Metrics are a funny thing.  You hear people spout out metrics all the time.  "My Page Life Expectencies are 200."  "My disk latencies are 20 ms."  Just regurgitating the given metric says nothing about context.  There is no good guidance for PLEs or disk latencies and if you ask ten knowledgeable data professionals you'll likely get ten different answers.  But put all of the opinions together and you'll get a good "feel" for what might be good and what might be bad.  My general rule of thumb, I call it the "smell test", is if I don't have a benchmarked baseline for a metric then I look at "reasonable guidance".  If my metric is close then I look at some other aspect of the system to tune.  If my metric is wildly out of the range of reasonable guidance, then that is worth investigating further.  

Disk metrics are really tough.  There is so much abstraction going on with a system hooked up to a SAN that any given metric could be normal even if it falls wildly outside of the norm.  Latencies are one such metric.  About a year ago I pinned down an MS SQL Server field engineer who stated what the then current latencies guidance was (10 ms).  I blogged about that in my post [[Latency and IOPS]].  I had a harder time extracting that guidance than that Microsoft employee's dentist had extracting his abcessed tooth.  

At the time I was told that IOPS of 100 Page Reads/sec was the guidance for "high".  We were at the time averaging 400 with sustained peaks over 4000.  This guidance made sense to me at the time because I knew our database code was horrendous (too much tempdb bucketing in procedures, lousy index decisions, procedures that returned 64MB result sets, lots of PAGEIOLATCH_SH waits, etc) and I was working on fixing the most egregious things.  So, using "Dave's Smell Test" I knew that our IOPS were probably outside of the norm and warranted further investigation.  

Now, I've always thought IOPS was a kinda nebulous term.  What is the definition of an IO?  Is it a 4KB block, or a 64KB block, which is of course what SQL Server cares about.  Depending on what the definition is your IOPS number could be off by a factor of 16.  Clearly it is in the interests of the vendor to spout off the highest IOPS number possible in their marketing do you think the published number is for 4KB or 64KB blocks?  Read the fine print.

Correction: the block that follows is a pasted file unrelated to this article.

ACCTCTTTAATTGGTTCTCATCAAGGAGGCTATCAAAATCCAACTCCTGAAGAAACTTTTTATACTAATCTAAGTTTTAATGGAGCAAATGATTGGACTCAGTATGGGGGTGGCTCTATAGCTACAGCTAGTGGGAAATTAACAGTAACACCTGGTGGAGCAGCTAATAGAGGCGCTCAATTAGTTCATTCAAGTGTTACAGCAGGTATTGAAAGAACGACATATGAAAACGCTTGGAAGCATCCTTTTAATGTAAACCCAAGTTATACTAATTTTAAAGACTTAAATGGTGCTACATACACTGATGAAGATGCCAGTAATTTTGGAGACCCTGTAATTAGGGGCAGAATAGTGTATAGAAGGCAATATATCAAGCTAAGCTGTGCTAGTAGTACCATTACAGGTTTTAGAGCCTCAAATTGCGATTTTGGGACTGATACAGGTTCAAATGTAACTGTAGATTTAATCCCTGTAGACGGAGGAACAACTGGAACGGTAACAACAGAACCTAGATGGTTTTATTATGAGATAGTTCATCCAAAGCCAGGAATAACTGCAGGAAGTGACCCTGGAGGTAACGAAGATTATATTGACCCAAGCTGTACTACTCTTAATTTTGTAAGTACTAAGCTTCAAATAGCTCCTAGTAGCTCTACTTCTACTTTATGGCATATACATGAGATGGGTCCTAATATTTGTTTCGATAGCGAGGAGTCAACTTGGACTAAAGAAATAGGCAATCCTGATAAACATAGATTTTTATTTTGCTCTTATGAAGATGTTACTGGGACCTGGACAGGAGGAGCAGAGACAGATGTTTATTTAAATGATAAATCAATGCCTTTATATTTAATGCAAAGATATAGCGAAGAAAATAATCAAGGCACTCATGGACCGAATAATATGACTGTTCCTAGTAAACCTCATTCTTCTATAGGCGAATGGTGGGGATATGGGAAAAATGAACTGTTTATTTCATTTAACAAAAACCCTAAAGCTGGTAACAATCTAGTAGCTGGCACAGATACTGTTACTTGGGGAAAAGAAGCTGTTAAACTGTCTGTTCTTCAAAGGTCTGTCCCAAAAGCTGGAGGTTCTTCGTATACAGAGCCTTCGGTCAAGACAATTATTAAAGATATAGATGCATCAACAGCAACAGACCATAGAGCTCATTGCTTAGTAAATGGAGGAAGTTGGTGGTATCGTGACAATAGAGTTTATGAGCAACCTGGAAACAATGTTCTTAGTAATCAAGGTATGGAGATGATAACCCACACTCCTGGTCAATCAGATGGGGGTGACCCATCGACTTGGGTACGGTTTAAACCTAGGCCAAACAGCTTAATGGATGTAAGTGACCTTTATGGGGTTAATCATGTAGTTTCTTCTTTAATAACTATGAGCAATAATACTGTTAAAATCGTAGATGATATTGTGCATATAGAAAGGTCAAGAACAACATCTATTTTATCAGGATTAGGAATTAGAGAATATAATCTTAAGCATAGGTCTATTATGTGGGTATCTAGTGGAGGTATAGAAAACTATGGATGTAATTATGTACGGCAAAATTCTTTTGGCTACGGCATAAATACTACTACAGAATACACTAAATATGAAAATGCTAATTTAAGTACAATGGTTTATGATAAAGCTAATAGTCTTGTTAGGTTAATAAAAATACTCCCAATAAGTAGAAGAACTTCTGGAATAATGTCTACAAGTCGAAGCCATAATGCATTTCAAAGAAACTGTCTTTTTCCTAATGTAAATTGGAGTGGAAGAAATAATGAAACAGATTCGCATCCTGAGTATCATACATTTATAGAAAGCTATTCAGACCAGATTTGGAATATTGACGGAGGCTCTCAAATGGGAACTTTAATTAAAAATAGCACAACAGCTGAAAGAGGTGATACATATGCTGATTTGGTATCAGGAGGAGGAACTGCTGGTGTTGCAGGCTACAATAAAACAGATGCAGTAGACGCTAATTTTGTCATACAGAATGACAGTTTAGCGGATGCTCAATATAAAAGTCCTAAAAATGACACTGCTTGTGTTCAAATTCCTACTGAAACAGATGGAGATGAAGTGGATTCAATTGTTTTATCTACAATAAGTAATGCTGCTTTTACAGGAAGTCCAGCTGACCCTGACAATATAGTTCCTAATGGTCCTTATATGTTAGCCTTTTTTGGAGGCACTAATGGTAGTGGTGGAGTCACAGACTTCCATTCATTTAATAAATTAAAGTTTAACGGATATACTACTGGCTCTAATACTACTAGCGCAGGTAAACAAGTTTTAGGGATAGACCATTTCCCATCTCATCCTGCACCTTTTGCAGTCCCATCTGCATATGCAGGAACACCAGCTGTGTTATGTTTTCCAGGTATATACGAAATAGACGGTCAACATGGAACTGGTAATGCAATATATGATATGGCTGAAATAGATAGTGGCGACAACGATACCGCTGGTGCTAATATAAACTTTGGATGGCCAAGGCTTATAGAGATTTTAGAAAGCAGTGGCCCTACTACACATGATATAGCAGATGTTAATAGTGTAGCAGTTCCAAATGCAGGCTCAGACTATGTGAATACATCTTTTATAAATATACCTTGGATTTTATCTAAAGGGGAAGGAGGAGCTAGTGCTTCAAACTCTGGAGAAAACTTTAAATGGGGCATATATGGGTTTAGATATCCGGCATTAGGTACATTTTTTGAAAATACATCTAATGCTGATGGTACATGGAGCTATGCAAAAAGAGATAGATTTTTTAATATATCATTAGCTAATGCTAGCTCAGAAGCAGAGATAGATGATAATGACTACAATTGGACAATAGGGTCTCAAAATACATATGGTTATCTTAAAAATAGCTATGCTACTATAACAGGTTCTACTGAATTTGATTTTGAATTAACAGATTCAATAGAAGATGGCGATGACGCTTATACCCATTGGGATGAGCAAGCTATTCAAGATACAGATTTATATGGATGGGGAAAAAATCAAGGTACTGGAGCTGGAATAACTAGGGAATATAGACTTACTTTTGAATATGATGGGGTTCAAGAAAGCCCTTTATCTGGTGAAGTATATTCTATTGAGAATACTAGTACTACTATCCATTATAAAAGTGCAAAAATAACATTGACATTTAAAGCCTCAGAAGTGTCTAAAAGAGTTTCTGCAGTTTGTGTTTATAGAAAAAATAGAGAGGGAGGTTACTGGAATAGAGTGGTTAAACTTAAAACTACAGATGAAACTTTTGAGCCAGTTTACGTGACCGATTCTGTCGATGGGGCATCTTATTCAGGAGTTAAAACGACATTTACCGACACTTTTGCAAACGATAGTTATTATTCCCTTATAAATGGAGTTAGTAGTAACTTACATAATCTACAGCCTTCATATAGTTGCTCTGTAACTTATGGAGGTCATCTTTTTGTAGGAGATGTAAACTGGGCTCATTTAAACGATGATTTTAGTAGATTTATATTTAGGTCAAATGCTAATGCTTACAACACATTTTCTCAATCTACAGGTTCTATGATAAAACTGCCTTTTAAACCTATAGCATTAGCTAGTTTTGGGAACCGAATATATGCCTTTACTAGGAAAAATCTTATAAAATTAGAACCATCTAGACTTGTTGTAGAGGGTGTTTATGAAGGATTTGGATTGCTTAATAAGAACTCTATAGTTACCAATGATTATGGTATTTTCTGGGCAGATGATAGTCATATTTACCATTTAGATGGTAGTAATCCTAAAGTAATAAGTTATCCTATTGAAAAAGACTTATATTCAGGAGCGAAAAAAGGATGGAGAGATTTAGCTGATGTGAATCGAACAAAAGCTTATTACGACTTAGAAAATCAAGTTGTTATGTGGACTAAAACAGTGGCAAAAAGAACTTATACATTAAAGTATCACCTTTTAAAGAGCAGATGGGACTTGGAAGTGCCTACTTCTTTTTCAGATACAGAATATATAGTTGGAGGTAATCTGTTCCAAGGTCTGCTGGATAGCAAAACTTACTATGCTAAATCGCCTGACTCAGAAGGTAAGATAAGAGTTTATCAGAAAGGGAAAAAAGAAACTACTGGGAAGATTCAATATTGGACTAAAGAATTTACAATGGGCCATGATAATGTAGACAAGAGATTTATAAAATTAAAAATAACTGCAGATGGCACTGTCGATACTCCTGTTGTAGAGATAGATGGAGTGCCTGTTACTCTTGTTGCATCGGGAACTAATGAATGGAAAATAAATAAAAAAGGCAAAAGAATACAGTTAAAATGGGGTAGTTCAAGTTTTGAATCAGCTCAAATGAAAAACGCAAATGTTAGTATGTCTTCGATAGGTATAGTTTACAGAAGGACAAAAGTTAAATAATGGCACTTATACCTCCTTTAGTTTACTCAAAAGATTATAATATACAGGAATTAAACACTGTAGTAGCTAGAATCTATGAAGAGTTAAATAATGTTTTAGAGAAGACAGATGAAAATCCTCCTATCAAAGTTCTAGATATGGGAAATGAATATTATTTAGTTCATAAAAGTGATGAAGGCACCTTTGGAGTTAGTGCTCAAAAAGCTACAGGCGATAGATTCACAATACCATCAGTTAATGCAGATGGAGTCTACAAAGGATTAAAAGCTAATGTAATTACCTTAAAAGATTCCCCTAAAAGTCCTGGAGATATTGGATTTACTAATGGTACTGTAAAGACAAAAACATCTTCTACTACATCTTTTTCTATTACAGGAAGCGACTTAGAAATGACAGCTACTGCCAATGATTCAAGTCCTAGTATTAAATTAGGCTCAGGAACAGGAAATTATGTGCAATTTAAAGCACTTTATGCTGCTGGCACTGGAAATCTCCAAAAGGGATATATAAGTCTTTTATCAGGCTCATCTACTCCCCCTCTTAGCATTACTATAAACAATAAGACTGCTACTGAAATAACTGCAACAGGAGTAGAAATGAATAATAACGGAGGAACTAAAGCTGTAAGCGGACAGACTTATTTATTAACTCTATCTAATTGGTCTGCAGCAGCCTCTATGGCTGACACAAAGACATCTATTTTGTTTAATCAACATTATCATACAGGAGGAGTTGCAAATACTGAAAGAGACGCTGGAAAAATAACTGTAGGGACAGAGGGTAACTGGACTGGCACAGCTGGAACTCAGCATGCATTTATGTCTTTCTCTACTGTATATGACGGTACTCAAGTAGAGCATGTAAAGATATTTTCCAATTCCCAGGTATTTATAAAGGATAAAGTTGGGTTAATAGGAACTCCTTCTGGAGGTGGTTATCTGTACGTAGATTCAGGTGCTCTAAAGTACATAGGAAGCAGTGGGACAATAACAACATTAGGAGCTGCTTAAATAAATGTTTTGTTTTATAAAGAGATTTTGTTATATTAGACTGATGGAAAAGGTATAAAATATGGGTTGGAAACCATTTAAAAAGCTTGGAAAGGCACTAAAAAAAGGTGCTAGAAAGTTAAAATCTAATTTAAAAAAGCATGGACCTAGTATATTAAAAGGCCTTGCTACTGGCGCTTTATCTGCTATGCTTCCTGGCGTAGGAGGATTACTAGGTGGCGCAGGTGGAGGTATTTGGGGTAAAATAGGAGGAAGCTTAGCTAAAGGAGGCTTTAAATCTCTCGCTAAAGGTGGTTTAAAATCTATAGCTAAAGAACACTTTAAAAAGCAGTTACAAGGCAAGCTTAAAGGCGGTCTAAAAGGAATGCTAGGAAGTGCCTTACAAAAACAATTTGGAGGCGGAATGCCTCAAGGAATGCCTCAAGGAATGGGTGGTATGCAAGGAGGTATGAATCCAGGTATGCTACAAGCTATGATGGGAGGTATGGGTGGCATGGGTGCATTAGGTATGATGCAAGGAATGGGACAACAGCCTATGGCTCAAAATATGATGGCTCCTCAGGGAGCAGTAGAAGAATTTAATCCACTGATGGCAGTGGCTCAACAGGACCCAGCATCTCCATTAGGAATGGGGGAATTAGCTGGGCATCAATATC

It just seems a bit too confusing, which is why I prefer my disk metrics to always be in terms of "latency", not IOPS.  Your IO subsystem's goal should be, IMHO, the least amount of latency as possible, with the highest IOPS.  This is why you'll often see DBAs ask for their HBAs to have higher Q depth settings than the factory defaults.  Lower (default) Q depths will sacrifice some latency for better IOPS.  That seems backwards to me on an OLTP system.  

And then of course you have to take into consideration your "effective IOPS".  This is a term I made up (I think anyway) and it takes into consideration whether you are using RAID and what RAID level.  Single disk drives have a raw IOPS number.  Using RAID 10 effectively halves your raw IOPS number.  Why?  An extra write is required for the mirror.  It's twice as bad with RAID 5 ([[RAID 5 Write Penalty]]).  For instance, SATA drives average about 150 IOPS.  If I had 6 of those I would have about 900 IOPS, but I need to halve that number to get the true 450 IOPS at RAID 10.  This is all theoretical and confusing which is why I tend to ignore IOPS.  

IOPS numbers tend to NEVER hit the published numbers, especially on rotational media.  This is because database access tends to be somewhat random in nature.  Sequential transaction log access is the exception.  The more that disk head has to move, the worse the effective IOPS.  That's another reason why I firmly believe that ALTER INDEX...REORGANIZE is one of the best ways to speed up your effective IOPS.  

But even the latest SSDs will rarely give you IOPS numbers anywhere close to what they publish.  You'll likely saturate the PCI-E bus first.  

So I find myself not really relying on published IOPS or even "reasonable guidance".  There is no substitute for measuring your disk subsystem yourself.  Even so, once you have a good measurement, is there anything you can really do about it if it isn't up to the smell test?  Other than changing HBA QDs or using local SSDs for tempdb, I haven't had much luck in my career getting IO subsystems upgraded, even when they were woefully under-spec'd/misconfigured given my measured latency and IOPS.  The only thing I can ever really do is to lessen my reliance on IO.  And that of course means good indexing, good data hygiene, good caching, adding RAM, and tweaking IO intensive queries.